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How to Heat Outdoor Plants in Winter

Keeping outdoor plants alive in the winter can be hard, especially if those plants are tropical or subtropical and you live in an area that has occasional freezes. In order to protect the plants, you will need some sort of additional heat during frost and freeze events. Damage due to cold weather may be limited to the foliage, or may cause serious problems to the vascular system. If that system is disrupted too much, the inability to deliver nutrients to the rest of the plant's cells could be fatal.

Plant those plants most susceptible to the cold closest to the home. If they are in a container, move them onto a screened or unheated porch. It is especially important to plant them near the south-facing side of the home.

Watch the weather forecast to determine what you need to do. In zones that are borderline for cold-susceptible plants, the forecasts will often be quite specific, focusing on how many hours are expected to be below freezing and specific locations where that is likely to occur.

Cover plants that cannot be moved indoors with sheets or blankets if temperatures approach a critical point. If they are in containers, move them closer to each other. Providing these simple protections can help prevent heat loss and keep plants and roots above the critical freezing point for longer periods of time.

Use dirt mounds around those plants that are planted in the ground. The mound should be at least 6 inches tall and 12 inches in diameter. This can provide a suitable insulation to protect trunks and roots, two of the most critical components in any plant.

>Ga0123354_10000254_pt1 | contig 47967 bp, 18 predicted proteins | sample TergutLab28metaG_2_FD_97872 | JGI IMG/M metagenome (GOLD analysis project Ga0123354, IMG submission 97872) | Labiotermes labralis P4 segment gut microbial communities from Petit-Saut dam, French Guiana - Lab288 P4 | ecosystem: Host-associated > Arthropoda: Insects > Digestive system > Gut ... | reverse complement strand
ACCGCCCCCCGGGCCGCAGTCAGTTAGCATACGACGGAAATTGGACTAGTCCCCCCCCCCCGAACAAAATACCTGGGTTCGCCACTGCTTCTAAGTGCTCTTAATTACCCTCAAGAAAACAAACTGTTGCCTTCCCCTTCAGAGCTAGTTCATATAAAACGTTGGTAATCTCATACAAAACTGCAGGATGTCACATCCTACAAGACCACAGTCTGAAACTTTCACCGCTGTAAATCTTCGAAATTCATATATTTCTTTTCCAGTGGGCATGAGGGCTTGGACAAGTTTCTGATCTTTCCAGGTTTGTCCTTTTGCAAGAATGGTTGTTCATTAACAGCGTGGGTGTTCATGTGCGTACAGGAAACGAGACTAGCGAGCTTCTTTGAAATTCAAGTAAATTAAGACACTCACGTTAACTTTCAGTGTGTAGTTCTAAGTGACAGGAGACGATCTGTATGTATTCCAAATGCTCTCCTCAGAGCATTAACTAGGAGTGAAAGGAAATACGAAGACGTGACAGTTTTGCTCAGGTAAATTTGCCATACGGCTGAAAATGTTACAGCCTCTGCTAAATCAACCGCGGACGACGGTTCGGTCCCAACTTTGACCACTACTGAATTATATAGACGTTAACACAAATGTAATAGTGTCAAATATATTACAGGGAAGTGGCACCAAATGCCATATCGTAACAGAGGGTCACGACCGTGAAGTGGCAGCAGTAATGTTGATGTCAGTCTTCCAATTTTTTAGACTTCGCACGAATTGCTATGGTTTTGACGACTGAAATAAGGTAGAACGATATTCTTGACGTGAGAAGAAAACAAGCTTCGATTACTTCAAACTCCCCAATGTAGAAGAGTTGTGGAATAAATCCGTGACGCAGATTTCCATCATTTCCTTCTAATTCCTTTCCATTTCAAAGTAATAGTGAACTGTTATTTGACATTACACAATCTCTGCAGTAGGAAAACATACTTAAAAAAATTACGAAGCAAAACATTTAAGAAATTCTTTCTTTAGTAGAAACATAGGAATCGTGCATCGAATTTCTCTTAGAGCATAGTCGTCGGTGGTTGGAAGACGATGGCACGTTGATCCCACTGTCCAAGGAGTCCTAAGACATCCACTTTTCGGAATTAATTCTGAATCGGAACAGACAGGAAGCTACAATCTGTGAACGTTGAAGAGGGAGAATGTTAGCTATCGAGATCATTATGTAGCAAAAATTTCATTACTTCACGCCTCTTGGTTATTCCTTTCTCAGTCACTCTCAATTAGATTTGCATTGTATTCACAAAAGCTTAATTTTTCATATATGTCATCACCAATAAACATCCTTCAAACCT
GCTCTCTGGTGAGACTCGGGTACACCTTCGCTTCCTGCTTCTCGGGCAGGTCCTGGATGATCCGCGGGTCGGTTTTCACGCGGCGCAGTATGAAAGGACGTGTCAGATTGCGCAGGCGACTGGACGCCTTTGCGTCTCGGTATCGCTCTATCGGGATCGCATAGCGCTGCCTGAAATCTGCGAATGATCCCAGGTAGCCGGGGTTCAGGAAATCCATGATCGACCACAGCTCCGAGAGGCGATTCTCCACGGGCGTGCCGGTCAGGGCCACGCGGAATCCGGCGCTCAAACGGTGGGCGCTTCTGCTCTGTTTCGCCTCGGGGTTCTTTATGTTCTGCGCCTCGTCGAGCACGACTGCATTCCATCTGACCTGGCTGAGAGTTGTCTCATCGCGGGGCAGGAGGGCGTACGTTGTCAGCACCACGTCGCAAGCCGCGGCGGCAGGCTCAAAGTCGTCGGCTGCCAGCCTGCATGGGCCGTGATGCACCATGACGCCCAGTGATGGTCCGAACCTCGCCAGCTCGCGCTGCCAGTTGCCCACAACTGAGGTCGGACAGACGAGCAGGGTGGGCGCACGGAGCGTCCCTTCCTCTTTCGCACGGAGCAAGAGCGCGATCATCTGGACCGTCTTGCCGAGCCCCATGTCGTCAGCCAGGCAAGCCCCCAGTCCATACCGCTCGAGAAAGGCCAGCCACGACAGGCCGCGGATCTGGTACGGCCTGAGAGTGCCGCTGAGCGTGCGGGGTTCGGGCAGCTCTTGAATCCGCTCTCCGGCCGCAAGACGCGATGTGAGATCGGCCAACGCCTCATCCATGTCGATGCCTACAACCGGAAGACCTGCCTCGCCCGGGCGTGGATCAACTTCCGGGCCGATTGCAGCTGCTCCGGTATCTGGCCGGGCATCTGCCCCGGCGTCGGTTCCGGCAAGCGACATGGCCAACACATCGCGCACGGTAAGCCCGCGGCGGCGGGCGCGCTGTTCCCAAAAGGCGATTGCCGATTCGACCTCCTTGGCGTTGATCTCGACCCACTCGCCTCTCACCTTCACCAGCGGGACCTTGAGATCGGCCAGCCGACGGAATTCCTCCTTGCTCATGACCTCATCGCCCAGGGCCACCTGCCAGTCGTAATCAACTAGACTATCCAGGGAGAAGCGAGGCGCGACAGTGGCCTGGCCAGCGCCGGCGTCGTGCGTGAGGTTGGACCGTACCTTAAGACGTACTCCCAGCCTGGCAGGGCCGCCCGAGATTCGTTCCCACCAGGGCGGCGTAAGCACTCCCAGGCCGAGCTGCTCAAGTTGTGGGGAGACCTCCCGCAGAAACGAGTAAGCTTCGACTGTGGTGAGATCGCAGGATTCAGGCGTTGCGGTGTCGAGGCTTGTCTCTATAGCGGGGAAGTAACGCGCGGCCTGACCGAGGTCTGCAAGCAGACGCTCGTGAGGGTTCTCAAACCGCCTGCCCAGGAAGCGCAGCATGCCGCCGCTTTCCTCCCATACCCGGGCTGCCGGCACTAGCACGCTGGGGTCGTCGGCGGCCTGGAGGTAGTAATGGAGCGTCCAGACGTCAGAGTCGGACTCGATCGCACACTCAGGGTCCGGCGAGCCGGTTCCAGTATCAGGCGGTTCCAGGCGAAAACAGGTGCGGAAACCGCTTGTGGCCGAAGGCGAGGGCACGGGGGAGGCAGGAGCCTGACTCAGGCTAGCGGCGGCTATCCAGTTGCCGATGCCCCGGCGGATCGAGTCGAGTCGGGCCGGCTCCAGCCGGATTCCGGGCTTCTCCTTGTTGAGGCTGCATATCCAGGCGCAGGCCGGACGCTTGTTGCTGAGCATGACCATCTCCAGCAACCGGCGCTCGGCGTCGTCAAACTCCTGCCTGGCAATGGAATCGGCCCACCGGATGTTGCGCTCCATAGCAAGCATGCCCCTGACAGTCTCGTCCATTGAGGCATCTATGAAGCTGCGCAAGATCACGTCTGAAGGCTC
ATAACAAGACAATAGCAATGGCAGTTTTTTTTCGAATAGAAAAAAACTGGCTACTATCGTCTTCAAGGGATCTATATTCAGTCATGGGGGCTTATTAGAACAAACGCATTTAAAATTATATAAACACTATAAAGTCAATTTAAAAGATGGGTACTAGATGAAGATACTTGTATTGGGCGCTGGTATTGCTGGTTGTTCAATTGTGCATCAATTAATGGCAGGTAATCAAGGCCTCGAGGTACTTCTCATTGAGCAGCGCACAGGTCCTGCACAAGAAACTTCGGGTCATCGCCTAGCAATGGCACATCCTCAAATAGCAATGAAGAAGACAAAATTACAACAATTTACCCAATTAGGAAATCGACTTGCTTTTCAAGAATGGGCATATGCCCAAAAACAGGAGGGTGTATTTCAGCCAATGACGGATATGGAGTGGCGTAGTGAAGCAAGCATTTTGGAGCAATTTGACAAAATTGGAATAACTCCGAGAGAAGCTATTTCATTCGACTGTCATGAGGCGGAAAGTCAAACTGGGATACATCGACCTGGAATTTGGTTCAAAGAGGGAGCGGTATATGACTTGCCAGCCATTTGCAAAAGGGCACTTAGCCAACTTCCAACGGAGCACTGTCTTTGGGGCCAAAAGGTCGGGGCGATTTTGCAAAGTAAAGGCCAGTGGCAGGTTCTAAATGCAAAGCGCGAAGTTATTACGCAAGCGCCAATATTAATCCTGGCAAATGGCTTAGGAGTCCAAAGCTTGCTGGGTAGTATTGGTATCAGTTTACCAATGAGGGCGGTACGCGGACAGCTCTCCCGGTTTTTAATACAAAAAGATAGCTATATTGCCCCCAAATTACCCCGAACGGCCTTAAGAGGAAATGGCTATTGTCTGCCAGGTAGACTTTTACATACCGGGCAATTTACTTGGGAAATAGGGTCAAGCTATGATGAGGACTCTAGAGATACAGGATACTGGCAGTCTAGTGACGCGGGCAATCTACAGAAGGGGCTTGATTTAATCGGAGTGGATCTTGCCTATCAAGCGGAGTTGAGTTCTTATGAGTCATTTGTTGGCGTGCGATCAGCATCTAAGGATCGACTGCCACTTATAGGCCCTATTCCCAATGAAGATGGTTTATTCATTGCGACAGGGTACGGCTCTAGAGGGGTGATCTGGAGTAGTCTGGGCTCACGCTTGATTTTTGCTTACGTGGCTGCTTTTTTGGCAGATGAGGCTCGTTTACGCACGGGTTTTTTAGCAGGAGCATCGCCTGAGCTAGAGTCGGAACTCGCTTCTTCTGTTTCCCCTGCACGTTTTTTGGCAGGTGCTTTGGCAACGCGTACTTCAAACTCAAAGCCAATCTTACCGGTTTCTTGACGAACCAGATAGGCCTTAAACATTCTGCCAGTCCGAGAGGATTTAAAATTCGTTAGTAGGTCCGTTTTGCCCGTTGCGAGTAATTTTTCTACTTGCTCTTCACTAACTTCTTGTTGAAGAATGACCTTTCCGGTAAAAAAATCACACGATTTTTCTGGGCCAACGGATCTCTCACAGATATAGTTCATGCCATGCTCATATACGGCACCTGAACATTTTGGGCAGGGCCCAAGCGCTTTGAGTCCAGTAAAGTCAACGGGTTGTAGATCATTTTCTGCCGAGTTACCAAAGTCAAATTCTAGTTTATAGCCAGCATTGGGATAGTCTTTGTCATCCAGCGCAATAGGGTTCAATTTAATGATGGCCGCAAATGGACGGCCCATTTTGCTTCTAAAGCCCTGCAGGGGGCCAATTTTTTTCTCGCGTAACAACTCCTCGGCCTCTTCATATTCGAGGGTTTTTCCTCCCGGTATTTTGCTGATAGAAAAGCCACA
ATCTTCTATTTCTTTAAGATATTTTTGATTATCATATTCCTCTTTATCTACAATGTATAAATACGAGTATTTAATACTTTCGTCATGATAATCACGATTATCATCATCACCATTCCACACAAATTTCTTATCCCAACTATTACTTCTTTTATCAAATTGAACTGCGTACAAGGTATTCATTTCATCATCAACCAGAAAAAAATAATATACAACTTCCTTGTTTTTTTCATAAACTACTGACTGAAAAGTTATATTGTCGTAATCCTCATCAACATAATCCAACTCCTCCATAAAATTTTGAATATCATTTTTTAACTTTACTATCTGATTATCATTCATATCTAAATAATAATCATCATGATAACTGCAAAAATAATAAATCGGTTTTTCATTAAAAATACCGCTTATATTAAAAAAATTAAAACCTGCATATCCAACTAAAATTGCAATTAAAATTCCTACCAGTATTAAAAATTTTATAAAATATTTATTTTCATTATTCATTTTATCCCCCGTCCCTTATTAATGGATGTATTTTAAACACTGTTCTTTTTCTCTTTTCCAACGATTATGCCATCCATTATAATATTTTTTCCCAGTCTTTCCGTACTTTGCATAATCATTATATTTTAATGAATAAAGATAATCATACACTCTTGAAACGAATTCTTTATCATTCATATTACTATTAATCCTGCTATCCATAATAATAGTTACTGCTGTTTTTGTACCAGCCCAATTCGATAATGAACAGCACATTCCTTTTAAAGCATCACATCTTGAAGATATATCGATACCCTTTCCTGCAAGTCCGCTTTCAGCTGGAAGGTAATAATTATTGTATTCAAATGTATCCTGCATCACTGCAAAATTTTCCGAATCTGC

Place lights on or near the plants underneath the coverings to provide further protection. An incandescent flood lamp, or even a string of Christmas lights, can be used to provide heat.

The use of heaters works best if there is little wind and the plants can be put closer together. This is also one of the most expensive options.

Use water on fruit trees during a freeze if none of these other steps is practical. Though this may seem counterintuitive, the water actually gives off heat during the change from a liquid to a solid state, which can be beneficial.


Some tropical plants are able to withstand temperatures in the lower 30s or upper 20s F for several hours.


The frozen water method of providing heat should only be done if the trees are mature.

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